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Intel drops a Nehalem bomb on AMD's Fusion

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kirangp

The joy Of Wow
At a press meeting today, Intel's Pat Gelsinger also made a number of high-level disclosures about the successor to Penryn, the 45nm Nehalem core.
Unlike Penryn, which is a shrink/derivative of Core 2 Duo (Merom), Nehalem is architected from the ground up for 45nm. This is a major new design, and Gelsinger revealed some truly tantalizing details about it.
Nehalem has its roots in the four-issue Core 2 Duo architecture, but the direction that it will take Intel is apparent in Gelsinger's insistence that, "we view Nehalem as the first true dynamically scalable microarchitecture." What Gelsinger means by this is that Nehalem is not only designed to take Intel up to eight cores on a single die, but those cores are meant to be mixed and matched with varied amounts of cache and different features in order to produce processors that are tailored to specific market segments.
The blockbuster revelation is that some Nehalem designs will sport an on-die memory controller and integrated graphics processor. Let me talk about the latter before I touch on the former.
A few questioners tried to get clarification from Gelsinger as to whether he meant that there would be a GPU integrated onto the actual die along with the general-purpose CPU cores. (Recall that AMD claims this CPU/GPU die-level integration for their Fusion project.) Gelsinger clarified that the GPU would be "in the socket" with the CPU, but wouldn't say more.
Reading between the lines on this comment and others, I can say with a pretty high degree of certainty Intel will almost certainly be using its packaging skills to put a GPU in the same package as a Nehalem CPU. Furthermore, this is going to help out with mobile products, small-form-factor devices (*cough* Apple), and anywhere else that power and cooling are more critical than raw performance. I'd expect that such CPU/GPU devices will cut down on the number of on-die cores that you can put on the CPU die (for power dissipation reasons). So I expect a Nehalem CPU/GPU combination to consist of a dual-core Nehalem CPU that sports an on-die memory controller, with a GPU sandwiched in the same package with it. This will be a killer mobile part in terms of performance per watt.
As far as the on-die memory controller, this has been a long time coming for Intel. Intel is saying that not every Nehalem part will necessarily have an integrated memory controller—they'll tweak the number of cores and the on-die components to fit certain performance-per-watt targets for certain segments. I expect all of the parts that sport an in-package GPU to also have an on-die memory controller, for performance and power reasons, but I may be wrong.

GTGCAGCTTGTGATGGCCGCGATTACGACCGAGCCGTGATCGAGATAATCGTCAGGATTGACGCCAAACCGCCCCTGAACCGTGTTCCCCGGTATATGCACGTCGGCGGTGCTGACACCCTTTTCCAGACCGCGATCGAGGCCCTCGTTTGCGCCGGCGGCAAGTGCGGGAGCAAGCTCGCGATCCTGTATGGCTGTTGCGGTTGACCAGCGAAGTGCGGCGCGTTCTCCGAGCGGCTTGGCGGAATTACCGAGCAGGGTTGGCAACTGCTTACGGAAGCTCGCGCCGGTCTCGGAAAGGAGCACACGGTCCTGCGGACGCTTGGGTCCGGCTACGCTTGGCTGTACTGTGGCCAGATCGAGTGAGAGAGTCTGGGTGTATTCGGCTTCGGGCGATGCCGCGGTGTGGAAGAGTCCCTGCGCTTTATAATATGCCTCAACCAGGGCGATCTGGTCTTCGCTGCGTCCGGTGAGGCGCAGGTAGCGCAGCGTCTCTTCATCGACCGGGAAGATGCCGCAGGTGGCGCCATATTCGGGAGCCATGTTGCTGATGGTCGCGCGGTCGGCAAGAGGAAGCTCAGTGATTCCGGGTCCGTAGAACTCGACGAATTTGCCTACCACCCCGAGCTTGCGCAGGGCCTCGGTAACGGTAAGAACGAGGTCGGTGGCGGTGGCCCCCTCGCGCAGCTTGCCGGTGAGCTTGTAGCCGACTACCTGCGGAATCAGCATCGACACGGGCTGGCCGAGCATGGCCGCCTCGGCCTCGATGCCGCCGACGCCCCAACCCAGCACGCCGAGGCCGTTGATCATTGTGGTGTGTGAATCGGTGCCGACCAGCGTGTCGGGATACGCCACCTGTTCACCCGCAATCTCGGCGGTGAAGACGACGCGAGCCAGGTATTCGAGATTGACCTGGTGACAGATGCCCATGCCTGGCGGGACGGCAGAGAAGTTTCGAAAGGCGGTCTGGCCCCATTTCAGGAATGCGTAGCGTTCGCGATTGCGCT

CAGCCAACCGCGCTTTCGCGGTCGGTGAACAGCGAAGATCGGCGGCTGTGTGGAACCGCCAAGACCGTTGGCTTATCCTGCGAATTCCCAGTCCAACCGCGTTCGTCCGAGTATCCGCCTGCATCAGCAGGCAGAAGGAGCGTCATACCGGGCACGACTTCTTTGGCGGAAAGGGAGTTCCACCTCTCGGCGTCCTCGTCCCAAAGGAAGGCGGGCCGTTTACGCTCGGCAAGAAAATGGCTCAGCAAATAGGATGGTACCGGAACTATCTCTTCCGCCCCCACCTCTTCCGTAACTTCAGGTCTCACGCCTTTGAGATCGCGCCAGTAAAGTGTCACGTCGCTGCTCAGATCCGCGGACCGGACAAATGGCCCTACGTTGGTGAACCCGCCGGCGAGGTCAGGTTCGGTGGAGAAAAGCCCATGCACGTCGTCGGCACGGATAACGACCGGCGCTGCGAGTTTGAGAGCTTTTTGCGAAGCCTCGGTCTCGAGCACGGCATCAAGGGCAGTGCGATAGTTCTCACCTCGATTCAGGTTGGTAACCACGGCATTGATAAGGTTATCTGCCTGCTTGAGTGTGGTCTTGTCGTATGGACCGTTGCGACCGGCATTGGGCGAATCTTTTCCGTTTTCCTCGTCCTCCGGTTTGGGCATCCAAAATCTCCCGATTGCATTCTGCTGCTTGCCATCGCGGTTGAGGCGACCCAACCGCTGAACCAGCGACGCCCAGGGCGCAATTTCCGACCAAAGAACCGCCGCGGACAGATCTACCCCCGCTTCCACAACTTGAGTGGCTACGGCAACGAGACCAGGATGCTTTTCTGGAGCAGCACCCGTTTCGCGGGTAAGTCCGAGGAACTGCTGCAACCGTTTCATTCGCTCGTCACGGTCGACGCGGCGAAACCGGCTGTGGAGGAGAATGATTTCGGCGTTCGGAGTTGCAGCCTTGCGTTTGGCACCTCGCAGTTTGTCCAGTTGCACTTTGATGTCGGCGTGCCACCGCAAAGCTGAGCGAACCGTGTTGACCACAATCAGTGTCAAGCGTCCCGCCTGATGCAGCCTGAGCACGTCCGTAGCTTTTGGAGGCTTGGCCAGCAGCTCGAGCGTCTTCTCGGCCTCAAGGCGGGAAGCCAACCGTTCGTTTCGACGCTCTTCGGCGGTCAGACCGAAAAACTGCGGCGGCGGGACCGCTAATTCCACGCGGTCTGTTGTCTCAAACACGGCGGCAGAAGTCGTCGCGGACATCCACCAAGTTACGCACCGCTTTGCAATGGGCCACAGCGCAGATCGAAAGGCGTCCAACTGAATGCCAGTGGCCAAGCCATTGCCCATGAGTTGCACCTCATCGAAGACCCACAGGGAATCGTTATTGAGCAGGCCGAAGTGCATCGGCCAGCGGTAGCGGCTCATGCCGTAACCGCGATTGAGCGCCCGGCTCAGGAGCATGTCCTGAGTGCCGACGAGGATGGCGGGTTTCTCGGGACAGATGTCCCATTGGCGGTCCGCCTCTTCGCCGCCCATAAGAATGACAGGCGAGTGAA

The other big revelation is that Nehalem will bring back simultaneous multithreading to Intel's processor line. Gelsinger says that Nehalem cores will support up to two threads, and that the implementation will be "like Hyperthreading." There aren't a lot of details yet, but Gelsinger did say that Nehalem parts would max out at eight cores and 16 threads.
Nehalem will go into production in 2008 on Intel's 45nm process.






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gxsaurav

You gave been GXified
Hmm,....a good move but not groundbreaking

That GPU in the CPU cannot be upgraded right. However an integrated GPU with something like the performance of Geforce 7300 (remember it is ingrated to CPU) with shared system memory of 256 MB Max is a very good idea indeed. People can buy this system without worrying about basic graphics to run an OS. With this type of system Linux & Mac won't even need a seperate graphics card cos Intel can easily integrate OpeNGL 2.0 in it too....good way to cut costs.

Gamers & entusiast will always be loyal to NVIDIA & ATI anyway :D
 
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kirangp

kirangp

The joy Of Wow
ya that is true...Intel cannot take market share of ATI or Nvidia ...they can command a business market as well as low end market but not gamers...
 
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